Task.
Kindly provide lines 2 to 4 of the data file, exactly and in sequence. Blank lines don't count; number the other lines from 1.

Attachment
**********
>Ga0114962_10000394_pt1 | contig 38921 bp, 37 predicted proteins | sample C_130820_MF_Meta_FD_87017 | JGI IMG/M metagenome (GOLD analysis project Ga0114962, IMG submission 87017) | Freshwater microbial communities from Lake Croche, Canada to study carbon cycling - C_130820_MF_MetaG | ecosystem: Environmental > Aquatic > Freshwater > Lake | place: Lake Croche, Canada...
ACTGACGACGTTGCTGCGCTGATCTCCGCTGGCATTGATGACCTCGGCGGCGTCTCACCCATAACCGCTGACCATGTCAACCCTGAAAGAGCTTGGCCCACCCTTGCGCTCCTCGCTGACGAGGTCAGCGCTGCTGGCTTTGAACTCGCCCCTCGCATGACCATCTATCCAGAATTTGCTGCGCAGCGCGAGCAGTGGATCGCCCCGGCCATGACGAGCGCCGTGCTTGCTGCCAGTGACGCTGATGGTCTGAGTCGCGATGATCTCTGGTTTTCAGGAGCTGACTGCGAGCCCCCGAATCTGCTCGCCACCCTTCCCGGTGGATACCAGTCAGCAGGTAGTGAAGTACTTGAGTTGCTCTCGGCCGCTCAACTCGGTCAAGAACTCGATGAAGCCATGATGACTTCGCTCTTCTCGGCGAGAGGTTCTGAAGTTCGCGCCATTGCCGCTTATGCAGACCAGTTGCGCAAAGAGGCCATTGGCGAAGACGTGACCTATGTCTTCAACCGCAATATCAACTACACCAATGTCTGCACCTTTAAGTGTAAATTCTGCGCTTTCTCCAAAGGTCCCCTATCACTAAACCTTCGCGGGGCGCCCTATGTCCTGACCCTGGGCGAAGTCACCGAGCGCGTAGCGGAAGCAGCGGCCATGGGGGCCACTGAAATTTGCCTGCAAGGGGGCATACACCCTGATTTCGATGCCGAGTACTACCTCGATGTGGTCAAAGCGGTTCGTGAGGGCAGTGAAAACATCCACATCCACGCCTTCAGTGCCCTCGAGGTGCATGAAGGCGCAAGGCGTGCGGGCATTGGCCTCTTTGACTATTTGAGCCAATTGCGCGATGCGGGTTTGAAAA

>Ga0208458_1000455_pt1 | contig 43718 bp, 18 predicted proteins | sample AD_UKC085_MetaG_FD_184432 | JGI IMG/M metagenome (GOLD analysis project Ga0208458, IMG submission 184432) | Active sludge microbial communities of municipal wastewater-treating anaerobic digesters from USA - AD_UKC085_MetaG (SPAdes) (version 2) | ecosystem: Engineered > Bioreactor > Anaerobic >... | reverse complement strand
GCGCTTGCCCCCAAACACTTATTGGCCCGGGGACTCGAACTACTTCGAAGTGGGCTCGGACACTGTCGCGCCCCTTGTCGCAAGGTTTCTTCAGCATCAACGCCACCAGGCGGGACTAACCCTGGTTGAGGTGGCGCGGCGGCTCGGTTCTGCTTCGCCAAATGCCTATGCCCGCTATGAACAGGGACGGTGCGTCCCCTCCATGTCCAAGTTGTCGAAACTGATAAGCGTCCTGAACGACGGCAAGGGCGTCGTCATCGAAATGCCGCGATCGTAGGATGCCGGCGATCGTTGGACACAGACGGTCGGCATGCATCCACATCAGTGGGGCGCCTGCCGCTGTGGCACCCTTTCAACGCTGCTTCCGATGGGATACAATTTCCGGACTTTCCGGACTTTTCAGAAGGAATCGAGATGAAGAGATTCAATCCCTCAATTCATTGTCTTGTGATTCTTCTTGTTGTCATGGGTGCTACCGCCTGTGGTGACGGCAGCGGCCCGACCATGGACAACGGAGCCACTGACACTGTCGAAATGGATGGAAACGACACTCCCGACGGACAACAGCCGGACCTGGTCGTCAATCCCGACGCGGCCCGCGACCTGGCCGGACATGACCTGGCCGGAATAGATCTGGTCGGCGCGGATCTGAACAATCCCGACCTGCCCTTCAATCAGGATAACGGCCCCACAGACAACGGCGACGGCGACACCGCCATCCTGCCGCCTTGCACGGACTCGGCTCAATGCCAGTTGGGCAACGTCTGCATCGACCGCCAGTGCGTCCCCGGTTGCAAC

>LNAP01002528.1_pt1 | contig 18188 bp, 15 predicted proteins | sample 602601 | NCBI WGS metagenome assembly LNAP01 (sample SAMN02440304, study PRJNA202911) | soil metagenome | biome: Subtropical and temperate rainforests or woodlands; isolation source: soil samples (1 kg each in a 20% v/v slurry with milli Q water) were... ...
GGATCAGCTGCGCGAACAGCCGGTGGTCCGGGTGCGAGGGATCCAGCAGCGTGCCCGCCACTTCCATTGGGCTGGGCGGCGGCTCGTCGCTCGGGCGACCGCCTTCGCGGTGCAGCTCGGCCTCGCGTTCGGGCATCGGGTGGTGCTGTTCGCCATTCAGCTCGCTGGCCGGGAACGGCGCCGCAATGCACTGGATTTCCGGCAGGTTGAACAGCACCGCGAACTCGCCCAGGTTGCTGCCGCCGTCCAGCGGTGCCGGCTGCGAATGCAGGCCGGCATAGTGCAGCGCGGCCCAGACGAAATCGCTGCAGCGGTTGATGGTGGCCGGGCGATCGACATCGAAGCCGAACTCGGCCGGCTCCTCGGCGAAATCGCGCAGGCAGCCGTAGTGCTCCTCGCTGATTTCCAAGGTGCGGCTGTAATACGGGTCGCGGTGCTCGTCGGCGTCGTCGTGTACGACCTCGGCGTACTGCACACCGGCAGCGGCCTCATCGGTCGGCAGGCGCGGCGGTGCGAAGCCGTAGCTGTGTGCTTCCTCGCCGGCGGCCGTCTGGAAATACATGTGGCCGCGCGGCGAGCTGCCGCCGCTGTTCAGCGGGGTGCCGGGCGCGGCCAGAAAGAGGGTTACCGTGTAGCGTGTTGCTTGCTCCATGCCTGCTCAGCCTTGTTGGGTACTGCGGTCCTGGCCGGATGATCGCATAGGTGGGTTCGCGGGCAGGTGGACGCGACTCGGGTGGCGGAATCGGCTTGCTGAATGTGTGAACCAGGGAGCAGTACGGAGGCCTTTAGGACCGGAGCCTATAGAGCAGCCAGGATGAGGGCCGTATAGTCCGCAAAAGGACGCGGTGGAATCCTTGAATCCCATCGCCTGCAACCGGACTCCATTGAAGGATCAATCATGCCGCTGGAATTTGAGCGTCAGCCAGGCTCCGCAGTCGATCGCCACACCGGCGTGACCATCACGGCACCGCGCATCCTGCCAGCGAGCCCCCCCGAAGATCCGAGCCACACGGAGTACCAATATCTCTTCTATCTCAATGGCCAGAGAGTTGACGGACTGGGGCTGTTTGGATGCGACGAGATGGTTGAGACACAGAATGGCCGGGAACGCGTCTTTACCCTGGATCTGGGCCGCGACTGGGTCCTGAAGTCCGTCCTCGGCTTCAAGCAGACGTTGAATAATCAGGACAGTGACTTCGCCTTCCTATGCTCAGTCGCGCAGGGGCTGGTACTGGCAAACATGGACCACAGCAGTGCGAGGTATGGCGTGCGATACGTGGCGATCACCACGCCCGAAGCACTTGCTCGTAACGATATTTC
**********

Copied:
ACTGACGACGTTGCTGCGCTGATCTCCGCTGGCATTGATGACCTCGGCGGCGTCTCACCCATAACCGCTGACCATGTCAACCCTGAAAGAGCTTGGCCCACCCTTGCGCTCCTCGCTGACGAGGTCAGCGCTGCTGGCTTTGAACTCGCCCCTCGCATGACCATCTATCCAGAATTTGCTGCGCAGCGCGAGCAGTGGATCGCCCCGGCCATGACGAGCGCCGTGCTTGCTGCCAGTGACGCTGATGGTCTGAGTCGCGATGATCTCTGGTTTTCAGGAGCTGACTGCGAGCCCCCGAATCTGCTCGCCACCCTTCCCGGTGGATACCAGTCAGCAGGTAGTGAAGTACTTGAGTTGCTCTCGGCCGCTCAACTCGGTCAAGAACTCGATGAAGCCATGATGACTTCGCTCTTCTCGGCGAGAGGTTCTGAAGTTCGCGCCATTGCCGCTTATGCAGACCAGTTGCGCAAAGAGGCCATTGGCGAAGACGTGACCTATGTCTTCAACCGCAATATCAACTACACCAATGTCTGCACCTTTAAGTGTAAATTCTGCGCTTTCTCCAAAGGTCCCCTATCACTAAACCTTCGCGGGGCGCCCTATGTCCTGACCCTGGGCGAAGTCACCGAGCGCGTAGCGGAAGCAGCGGCCATGGGGGCCACTGAAATTTGCCTGCAAGGGGGCATACACCCTGATTTCGATGCCGAGTACTACCTCGATGTGGTCAAAGCGGTTCGTGAGGGCAGTGAAAACATCCACATCCACGCCTTCAGTGCCCTCGAGGTGCATGAAGGCGCAAGGCGTGCGGGCATTGGCCTCTTTGACTATTTGAGCCAATTGCGCGATGCGGGTTTGAAAA

>Ga0208458_1000455_pt1 | contig 43718 bp, 18 predicted proteins | sample AD_UKC085_MetaG_FD_184432 | JGI IMG/M metagenome (GOLD analysis project Ga0208458, IMG submission 184432) | Active sludge microbial communities of municipal wastewater-treating anaerobic digesters from USA - AD_UKC085_MetaG (SPAdes) (version 2) | ecosystem: Engineered > Bioreactor > Anaerobic >... | reverse complement strand
GCGCTTGCCCCCAAACACTTATTGGCCCGGGGACTCGAACTACTTCGAAGTGGGCTCGGACACTGTCGCGCCCCTTGTCGCAAGGTTTCTTCAGCATCAACGCCACCAGGCGGGACTAACCCTGGTTGAGGTGGCGCGGCGGCTCGGTTCTGCTTCGCCAAATGCCTATGCCCGCTATGAACAGGGACGGTGCGTCCCCTCCATGTCCAAGTTGTCGAAACTGATAAGCGTCCTGAACGACGGCAAGGGCGTCGTCATCGAAATGCCGCGATCGTAGGATGCCGGCGATCGTTGGACACAGACGGTCGGCATGCATCCACATCAGTGGGGCGCCTGCCGCTGTGGCACCCTTTCAACGCTGCTTCCGATGGGATACAATTTCCGGACTTTCCGGACTTTTCAGAAGGAATCGAGATGAAGAGATTCAATCCCTCAATTCATTGTCTTGTGATTCTTCTTGTTGTCATGGGTGCTACCGCCTGTGGTGACGGCAGCGGCCCGACCATGGACAACGGAGCCACTGACACTGTCGAAATGGATGGAAACGACACTCCCGACGGACAACAGCCGGACCTGGTCGTCAATCCCGACGCGGCCCGCGACCTGGCCGGACATGACCTGGCCGGAATAGATCTGGTCGGCGCGGATCTGAACAATCCCGACCTGCCCTTCAATCAGGATAACGGCCCCACAGACAACGGCGACGGCGACACCGCCATCCTGCCGCCTTGCACGGACTCGGCTCAATGCCAGTTGGGCAACGTCTGCATCGACCGCCAGTGCGTCCCCGGTTGCAAC